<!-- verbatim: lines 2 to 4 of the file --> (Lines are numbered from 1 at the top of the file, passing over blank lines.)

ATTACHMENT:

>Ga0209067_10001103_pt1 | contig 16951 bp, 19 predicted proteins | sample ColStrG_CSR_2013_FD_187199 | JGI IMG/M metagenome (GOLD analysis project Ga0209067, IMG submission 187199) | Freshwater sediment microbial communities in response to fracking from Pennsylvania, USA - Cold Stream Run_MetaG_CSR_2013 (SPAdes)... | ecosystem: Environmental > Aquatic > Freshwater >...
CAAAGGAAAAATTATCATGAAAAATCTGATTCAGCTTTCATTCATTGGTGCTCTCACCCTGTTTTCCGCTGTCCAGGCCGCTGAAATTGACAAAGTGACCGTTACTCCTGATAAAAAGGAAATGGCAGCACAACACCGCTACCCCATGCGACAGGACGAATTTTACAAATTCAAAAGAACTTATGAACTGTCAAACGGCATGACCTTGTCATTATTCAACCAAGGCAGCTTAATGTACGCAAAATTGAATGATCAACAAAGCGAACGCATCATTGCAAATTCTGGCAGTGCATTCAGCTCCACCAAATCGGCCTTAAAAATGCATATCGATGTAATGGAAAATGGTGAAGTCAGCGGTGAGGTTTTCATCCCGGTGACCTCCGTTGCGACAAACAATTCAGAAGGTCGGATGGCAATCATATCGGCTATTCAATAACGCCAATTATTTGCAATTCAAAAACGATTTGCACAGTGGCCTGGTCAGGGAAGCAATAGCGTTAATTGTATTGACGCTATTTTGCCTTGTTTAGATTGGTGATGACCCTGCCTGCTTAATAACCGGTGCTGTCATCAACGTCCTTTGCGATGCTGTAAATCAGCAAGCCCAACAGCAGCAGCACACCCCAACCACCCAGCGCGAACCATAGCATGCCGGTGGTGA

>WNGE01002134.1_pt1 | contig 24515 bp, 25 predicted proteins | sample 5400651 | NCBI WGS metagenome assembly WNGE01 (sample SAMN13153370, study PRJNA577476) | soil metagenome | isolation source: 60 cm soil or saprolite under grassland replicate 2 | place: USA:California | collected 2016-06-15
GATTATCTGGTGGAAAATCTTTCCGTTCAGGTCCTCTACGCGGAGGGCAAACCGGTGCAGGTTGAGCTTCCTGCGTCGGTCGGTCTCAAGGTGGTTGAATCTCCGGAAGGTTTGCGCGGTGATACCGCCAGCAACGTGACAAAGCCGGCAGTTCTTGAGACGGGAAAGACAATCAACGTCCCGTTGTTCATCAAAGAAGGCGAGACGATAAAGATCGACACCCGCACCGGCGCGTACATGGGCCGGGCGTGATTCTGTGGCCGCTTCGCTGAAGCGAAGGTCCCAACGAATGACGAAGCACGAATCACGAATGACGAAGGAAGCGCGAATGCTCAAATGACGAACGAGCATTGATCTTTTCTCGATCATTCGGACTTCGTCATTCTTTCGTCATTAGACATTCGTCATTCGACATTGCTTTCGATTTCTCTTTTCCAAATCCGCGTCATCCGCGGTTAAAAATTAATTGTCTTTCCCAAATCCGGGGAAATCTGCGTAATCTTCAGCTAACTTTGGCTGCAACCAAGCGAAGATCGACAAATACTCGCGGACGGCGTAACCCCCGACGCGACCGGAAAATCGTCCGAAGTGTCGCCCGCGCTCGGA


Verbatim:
CAAAGGAAAAATTATCATGAAAAATCTGATTCAGCTTTCATTCATTGGTGCTCTCACCCTGTTTTCCGCTGTCCAGGCCGCTGAAATTGACAAAGTGACCGTTACTCCTGATAAAAAGGAAATGGCAGCACAACACCGCTACCCCATGCGACAGGACGAATTTTACAAATTCAAAAGAACTTATGAACTGTCAAACGGCATGACCTTGTCATTATTCAACCAAGGCAGCTTAATGTACGCAAAATTGAATGATCAACAAAGCGAACGCATCATTGCAAATTCTGGCAGTGCATTCAGCTCCACCAAATCGGCCTTAAAAATGCATATCGATGTAATGGAAAATGGTGAAGTCAGCGGTGAGGTTTTCATCCCGGTGACCTCCGTTGCGACAAACAATTCAGAAGGTCGGATGGCAATCATATCGGCTATTCAATAACGCCAATTATTTGCAATTCAAAAACGATTTGCACAGTGGCCTGGTCAGGGAAGCAATAGCGTTAATTGTATTGACGCTATTTTGCCTTGTTTAGATTGGTGATGACCCTGCCTGCTTAATAACCGGTGCTGTCATCAACGTCCTTTGCGATGCTGTAAATCAGCAAGCCCAACAGCAGCAGCACACCCCAACCACCCAGCGCGAACCATAGCATGCCGGTGGTGA

>WNGE01002134.1_pt1 | contig 24515 bp, 25 predicted proteins | sample 5400651 | NCBI WGS metagenome assembly WNGE01 (sample SAMN13153370, study PRJNA577476) | soil metagenome | isolation source: 60 cm soil or saprolite under grassland replicate 2 | place: USA:California | collected 2016-06-15
GATTATCTGGTGGAAAATCTTTCCGTTCAGGTCCTCTACGCGGAGGGCAAACCGGTGCAGGTTGAGCTTCCTGCGTCGGTCGGTCTCAAGGTGGTTGAATCTCCGGAAGGTTTGCGCGGTGATACCGCCAGCAACGTGACAAAGCCGGCAGTTCTTGAGACGGGAAAGACAATCAACGTCCCGTTGTTCATCAAAGAAGGCGAGACGATAAAGATCGACACCCGCACCGGCGCGTACATGGGCCGGGCGTGATTCTGTGGCCGCTTCGCTGAAGCGAAGGTCCCAACGAATGACGAAGCACGAATCACGAATGACGAAGGAAGCGCGAATGCTCAAATGACGAACGAGCATTGATCTTTTCTCGATCATTCGGACTTCGTCATTCTTTCGTCATTAGACATTCGTCATTCGACATTGCTTTCGATTTCTCTTTTCCAAATCCGCGTCATCCGCGGTTAAAAATTAATTGTCTTTCCCAAATCCGGGGAAATCTGCGTAATCTTCAGCTAACTTTGGCTGCAACCAAGCGAAGATCGACAAATACTCGCGGACGGCGTAACCCCCGACGCGACCGGAAAATCGTCCGAAGTGTCGCCCGCGCTCGGA